Precision Medicine In Breast Cancer Not Quite Precise

A key research was conducted on the optimal procedure for the treatment of early-stage breast cancer. The research suggested that ‘precision medicine’ does not provide clear solutions to the way best therapy can be opted. David Hunter, a Professor of Cancer Prevention at Harvard's T.H. Chan School of Public Health, explained that precision does not imply assurance.

This point was put across in an extensive research, which the New England Journal of Medicine published on Wednesday. The study also involved decisions regarding chemotherapy. In majority of the cases, it has been found that the treatment is well responded by breast cancer when the illness is detected in its early stages prior to getting spread across the body.

This creates a mystery, which is similar for doctors and patients, according to the lead author of the study, Dr. Fatima Cardoso, a Breast Cancer Specialist at the Champalimaud Clinical Center in Lisbon, Portugal. She added that being the sole chance of getting cured, doctors tend to treat females suffering from early-stage breast cancer. She further stated that it is known that these females do get over-treated.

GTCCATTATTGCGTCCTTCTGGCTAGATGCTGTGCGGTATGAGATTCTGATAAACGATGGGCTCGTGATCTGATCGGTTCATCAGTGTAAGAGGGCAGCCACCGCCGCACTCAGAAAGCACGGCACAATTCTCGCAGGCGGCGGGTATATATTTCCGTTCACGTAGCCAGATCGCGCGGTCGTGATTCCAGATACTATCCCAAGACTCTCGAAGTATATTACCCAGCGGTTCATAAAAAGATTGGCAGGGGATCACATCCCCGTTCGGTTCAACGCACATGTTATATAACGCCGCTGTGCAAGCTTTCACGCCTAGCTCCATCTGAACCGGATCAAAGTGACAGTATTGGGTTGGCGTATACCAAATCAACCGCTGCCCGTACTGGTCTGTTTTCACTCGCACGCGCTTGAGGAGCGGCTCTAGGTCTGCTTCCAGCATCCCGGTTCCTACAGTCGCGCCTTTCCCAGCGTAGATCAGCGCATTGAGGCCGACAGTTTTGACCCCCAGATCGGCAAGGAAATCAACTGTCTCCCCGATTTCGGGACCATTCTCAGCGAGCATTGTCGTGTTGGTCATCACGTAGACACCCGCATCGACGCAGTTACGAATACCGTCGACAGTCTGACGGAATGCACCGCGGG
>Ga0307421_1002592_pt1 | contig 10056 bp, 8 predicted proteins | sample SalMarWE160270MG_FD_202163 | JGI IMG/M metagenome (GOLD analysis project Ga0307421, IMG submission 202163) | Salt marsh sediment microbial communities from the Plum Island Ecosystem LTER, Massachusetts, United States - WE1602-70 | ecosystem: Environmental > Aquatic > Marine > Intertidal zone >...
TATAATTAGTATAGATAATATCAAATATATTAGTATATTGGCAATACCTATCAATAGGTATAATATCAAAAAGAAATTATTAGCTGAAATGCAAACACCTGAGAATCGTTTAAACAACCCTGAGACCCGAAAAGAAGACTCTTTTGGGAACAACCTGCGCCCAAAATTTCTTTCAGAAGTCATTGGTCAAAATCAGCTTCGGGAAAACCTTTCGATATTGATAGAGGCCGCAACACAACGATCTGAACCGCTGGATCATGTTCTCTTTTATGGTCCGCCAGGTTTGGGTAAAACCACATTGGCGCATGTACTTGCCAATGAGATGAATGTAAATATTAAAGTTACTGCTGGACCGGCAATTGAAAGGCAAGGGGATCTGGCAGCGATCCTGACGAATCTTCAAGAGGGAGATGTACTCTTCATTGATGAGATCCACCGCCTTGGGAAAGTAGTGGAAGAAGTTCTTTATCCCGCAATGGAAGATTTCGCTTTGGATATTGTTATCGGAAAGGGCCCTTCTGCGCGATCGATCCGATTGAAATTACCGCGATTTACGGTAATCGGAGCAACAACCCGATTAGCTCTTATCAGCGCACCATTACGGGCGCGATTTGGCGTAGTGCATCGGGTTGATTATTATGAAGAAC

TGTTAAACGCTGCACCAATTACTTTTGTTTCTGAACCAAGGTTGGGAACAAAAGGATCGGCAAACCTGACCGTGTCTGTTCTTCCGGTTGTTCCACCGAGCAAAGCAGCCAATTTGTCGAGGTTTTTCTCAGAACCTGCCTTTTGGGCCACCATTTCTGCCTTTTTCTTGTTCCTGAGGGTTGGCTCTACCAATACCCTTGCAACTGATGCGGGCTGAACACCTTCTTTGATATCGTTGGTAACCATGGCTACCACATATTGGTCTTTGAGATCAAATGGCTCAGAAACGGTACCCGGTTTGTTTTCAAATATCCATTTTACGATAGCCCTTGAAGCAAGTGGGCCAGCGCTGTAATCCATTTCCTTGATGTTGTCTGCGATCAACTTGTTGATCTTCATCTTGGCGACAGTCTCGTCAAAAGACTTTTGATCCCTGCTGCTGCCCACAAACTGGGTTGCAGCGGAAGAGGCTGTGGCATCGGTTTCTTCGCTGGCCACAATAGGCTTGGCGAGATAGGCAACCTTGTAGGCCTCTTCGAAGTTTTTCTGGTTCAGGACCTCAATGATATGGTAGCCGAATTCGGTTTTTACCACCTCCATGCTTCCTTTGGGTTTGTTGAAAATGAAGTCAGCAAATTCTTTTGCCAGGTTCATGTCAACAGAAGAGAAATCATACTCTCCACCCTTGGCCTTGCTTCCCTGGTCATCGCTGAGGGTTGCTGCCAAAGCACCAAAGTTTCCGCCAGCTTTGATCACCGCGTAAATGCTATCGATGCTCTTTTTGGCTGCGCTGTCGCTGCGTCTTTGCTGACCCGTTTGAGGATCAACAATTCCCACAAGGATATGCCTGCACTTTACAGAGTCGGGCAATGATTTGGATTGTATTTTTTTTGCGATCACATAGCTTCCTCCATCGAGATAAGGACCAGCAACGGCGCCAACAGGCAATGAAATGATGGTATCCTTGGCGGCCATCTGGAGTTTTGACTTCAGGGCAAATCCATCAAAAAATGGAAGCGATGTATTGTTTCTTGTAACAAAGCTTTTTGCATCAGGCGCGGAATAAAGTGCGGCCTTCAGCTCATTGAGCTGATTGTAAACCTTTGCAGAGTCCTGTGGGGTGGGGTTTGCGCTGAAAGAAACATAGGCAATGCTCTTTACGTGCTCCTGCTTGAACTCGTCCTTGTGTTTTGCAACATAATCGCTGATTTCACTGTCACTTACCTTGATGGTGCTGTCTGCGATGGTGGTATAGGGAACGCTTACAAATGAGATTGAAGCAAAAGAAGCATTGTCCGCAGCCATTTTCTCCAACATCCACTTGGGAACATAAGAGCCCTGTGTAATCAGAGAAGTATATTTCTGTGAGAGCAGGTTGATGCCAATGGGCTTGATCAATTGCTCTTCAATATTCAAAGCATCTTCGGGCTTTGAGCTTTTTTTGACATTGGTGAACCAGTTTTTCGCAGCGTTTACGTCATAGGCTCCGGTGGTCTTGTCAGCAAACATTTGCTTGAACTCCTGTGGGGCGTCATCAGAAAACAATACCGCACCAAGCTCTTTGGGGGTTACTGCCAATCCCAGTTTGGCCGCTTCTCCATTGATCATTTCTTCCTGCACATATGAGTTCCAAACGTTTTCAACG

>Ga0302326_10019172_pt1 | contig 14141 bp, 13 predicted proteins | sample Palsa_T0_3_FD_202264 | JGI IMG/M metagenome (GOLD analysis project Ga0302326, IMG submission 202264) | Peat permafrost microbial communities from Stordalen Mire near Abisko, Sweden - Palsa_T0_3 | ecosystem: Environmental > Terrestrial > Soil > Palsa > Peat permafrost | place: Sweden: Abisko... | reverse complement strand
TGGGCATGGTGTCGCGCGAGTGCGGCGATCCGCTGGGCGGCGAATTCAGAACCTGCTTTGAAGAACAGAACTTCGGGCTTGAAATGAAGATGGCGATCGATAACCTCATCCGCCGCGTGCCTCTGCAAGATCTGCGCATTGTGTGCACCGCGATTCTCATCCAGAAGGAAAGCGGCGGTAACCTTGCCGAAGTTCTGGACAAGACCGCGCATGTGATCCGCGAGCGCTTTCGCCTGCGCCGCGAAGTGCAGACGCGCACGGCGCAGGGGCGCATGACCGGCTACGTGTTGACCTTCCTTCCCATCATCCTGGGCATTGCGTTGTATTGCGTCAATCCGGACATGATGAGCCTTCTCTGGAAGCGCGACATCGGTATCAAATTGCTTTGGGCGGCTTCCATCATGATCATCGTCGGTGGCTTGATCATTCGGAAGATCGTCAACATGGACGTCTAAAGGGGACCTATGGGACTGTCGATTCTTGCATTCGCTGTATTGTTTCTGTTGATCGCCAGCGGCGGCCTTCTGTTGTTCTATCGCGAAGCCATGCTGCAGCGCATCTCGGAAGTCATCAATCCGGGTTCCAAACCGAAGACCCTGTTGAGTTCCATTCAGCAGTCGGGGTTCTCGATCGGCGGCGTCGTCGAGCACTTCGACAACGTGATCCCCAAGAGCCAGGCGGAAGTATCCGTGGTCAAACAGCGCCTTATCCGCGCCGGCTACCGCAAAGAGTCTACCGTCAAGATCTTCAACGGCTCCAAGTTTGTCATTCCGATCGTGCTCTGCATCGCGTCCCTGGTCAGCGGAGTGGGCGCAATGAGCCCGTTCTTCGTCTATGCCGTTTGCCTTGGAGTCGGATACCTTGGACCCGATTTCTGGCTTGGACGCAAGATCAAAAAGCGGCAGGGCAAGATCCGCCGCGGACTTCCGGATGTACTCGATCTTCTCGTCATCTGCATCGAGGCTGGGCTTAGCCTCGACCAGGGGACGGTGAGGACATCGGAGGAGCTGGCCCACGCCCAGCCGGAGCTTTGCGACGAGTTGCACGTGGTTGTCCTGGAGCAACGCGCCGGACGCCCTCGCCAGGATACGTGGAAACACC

This implies that females might eventually undo the chemotherapy despite it not being helpful in enhancing the chances of survival. In an effort to improve the treatment decision, an enormous research was organized with assistance from Cardoso across the entire Europe. The aim was to understand if MammaPrint, a commercially available genetic test, was capable of alleviating overtreatment.

The research involved participation by over 6,600 women at 112 institutions across nine nations. The participants were randomly decided for having chemotherapy or not. “You know that chemotherapy is a treatment that scares people, so overall and for the majority of patients, it was not difficult to convince them”, said Cardoso. The genomic test was quite good with the prediction of low revival risk of breast cancer.

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